Doctor insights on:
What could be the cause of sudden dry pain in larynx and sounding like i've a cold when speaking, plus chesty cough, symptoms going on for weeks?
Raspy voice dry throat had it 3week no lumps in neck no sore throat feels like its near larynxs what could it be very worried thanks geoff ps i.am 65?
Voicebox: The larynx is the organ that houses the vocal cords. This provides speech, and protects the airway from aspirating food. There are other functions also, such as allowing increased pressure for weight lifting by partially closing the vocal cords, etc. ...Read more
Center, front: The larynx is the location of the voice and windpipe open and closure tissue. In males it is a prominent bump on the from of the middle of the neck. It is less prominent in females. Put your thumb and forefinger in the middle of the neck in a grasping position and hum and you will feel the vibration from the larynx. ...Read more
Larynx obstruction: Anything that blocks the lumen of the airway at the larynx level, is called laryngeal obstruction, or vocal cords. Mucous can be cleared with suction or spitting it out. Swelling and edema can occur when people have infection of these structures or one has a breathing tube put in their airway for breathing. Scarring can occur that can block the airway if one is not careful. Good luck. ...Read more
LPR: Laryngopharyngeal reflux (lpr) is a form of gerd (gastroesophageal reflux disease) that causes collection of mucous in the back of the throat and frequent need to clear one's throat. Seek an anti-reflux diet and try taking an acid-suppressive remedy. If symptoms persist see your doc. Good luck! ...Read more
Hypopharynx: From top to bottom, nasopharynx, oropharynx, hypopharynx, larynx. Larynx divided into supraglottic larynx, glottis, subglottis. ...Read more
What is it called when someone loses their voice but there is no structural damage to the larynx or neuro basis?
Loosing voice: Psychogenic aphonia!Get a more detailed answer ›
I have a polyp on my larynx caused from a bad intubation. I will need to get it removed. Is this going to farther affect my singing?
Very likely: Surgery around the vocal cords has the potential for temporary or even occasionally permanent voice changes. You need to discuss this thoroughly with your surgeon and your anesthesiologist. Since you may have had a difficult intubation before, it is important to get the medical record describing your intubation so your surgeon and anesthesiologist can review. ...Read moreSee 1 more doctor answer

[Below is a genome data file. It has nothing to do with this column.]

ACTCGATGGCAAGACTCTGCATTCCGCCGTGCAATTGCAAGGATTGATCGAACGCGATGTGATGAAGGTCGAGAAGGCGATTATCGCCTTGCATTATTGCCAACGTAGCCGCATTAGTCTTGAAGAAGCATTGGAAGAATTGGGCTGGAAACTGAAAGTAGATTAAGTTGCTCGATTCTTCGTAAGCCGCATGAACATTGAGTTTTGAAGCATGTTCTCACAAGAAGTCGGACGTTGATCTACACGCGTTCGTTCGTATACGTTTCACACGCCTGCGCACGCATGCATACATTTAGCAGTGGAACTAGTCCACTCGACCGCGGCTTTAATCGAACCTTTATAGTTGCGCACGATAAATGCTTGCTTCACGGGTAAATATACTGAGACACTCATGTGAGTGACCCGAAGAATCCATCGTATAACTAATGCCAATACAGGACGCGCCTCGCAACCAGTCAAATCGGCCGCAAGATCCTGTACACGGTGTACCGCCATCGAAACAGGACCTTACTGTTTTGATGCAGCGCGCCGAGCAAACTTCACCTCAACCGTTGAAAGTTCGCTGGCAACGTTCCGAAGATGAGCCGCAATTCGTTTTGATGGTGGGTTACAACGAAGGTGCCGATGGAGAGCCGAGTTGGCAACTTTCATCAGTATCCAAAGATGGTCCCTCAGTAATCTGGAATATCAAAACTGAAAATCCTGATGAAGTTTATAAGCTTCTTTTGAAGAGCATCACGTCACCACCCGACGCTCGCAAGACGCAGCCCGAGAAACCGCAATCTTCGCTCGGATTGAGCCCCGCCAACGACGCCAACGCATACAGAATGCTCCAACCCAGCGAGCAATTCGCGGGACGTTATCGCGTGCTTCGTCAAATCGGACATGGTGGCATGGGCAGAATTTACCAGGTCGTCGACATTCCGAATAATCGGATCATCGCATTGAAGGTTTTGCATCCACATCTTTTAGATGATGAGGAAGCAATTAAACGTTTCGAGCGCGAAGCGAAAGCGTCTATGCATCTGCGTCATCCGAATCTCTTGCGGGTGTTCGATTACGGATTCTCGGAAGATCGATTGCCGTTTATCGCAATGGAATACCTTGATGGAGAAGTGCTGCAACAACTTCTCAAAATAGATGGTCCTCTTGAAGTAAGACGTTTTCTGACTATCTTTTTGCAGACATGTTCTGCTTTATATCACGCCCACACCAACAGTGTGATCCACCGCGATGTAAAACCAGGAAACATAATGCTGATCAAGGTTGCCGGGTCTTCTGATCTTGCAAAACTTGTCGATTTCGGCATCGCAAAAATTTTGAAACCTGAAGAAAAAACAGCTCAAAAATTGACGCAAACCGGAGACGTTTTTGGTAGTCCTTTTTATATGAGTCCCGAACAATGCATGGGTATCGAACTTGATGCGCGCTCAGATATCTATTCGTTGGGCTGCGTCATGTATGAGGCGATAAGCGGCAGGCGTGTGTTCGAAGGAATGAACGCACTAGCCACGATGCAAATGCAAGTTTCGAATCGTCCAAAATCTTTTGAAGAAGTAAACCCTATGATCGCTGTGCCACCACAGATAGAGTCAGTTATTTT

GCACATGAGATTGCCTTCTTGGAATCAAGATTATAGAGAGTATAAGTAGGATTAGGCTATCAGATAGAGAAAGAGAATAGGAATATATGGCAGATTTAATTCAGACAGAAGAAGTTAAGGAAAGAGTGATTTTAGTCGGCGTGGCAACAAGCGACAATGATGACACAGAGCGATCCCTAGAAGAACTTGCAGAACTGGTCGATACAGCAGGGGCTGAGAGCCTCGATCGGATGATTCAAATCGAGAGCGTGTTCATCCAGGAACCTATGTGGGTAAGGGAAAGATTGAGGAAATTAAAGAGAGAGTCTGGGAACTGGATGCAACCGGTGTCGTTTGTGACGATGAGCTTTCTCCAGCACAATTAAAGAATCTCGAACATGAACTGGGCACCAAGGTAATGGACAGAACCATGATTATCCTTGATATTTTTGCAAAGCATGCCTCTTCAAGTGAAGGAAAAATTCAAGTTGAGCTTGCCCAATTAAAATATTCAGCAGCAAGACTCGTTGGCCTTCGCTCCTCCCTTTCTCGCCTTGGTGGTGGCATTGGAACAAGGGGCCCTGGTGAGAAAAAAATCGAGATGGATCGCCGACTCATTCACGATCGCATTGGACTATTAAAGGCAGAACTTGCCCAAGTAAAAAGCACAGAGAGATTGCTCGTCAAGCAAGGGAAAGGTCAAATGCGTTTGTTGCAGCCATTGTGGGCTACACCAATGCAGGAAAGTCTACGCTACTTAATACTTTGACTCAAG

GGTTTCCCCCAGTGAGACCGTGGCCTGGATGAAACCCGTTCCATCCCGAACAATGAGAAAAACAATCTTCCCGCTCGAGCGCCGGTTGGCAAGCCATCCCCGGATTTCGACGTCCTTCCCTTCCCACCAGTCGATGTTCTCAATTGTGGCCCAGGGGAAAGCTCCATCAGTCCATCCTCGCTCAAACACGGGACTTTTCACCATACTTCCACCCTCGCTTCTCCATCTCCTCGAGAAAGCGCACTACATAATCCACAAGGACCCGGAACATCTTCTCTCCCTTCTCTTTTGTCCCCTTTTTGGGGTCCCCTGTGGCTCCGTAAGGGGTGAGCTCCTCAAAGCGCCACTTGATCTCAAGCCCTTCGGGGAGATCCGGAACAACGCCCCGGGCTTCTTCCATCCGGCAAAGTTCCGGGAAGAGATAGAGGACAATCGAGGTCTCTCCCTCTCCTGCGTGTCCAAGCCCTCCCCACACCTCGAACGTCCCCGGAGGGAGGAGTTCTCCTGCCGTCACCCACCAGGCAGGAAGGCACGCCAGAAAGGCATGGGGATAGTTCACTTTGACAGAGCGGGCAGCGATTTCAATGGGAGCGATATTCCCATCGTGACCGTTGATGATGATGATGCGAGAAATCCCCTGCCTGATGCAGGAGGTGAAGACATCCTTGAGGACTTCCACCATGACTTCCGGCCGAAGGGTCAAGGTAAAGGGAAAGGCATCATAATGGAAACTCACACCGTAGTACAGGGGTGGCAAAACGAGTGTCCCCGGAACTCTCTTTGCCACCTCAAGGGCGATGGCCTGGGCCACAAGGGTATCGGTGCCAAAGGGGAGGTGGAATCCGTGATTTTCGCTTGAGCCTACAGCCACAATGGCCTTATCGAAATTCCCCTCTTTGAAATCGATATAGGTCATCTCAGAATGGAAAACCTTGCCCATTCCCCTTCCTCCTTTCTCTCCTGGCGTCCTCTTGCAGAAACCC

I was oversinging the other day and the next day it felt like a fire breathing dragon at my pharync/larynx area. Did this alone cause this?
Due to some structure issues with my larynx, I have a very hard time getting intubated even with a scope. Is a med alert bracelet recommended?
Yes..good idea: Hopefully you won't need intubation again, but have a med alert is a great idea if having any significant illness such as yours. This allows/alerts the medics/docs/nurse to prepare/have adequate/appropriate equipment to intervene as rapidly as possible in case of emergency. Stay well... Best of luck.. ...Read moreSee 1 more doctor answer
Would a dr ever treat a problem that was not "clinically relevant" but relevant to the patient? E.G. Larynx not lethal but important for a singer
Hoarseness +: If the cancer affects the vocal cords, change in voice quality may be an early symptoms. Cancer in other parts of the larynx may not produce symptoms in early stages and may become obvious only once it has spread to the local lymph nodes. Other symptoms may include pain the throat, difficulty in swallowing, cough, sensation of choking etc. ...Read more
Not for sure: You should ask your ENT to explain what he found in your larynx. Call the doctor don't wait 8 weeks, get a better explanation of what you have. ...Read more
Larynx, also called: The voice box, comprises true vocal cords (the glottis), a short subglottis before the trachea and a supraglottis up to the epi-glottis and its functional parts. Treat ranges from laryngectomy (surgery), to radiotherapy alone for glottic, or chemoradiotherapy for supraglottic disease. It is highly curable in most stages. ...Read moreSee 2 more doctor answers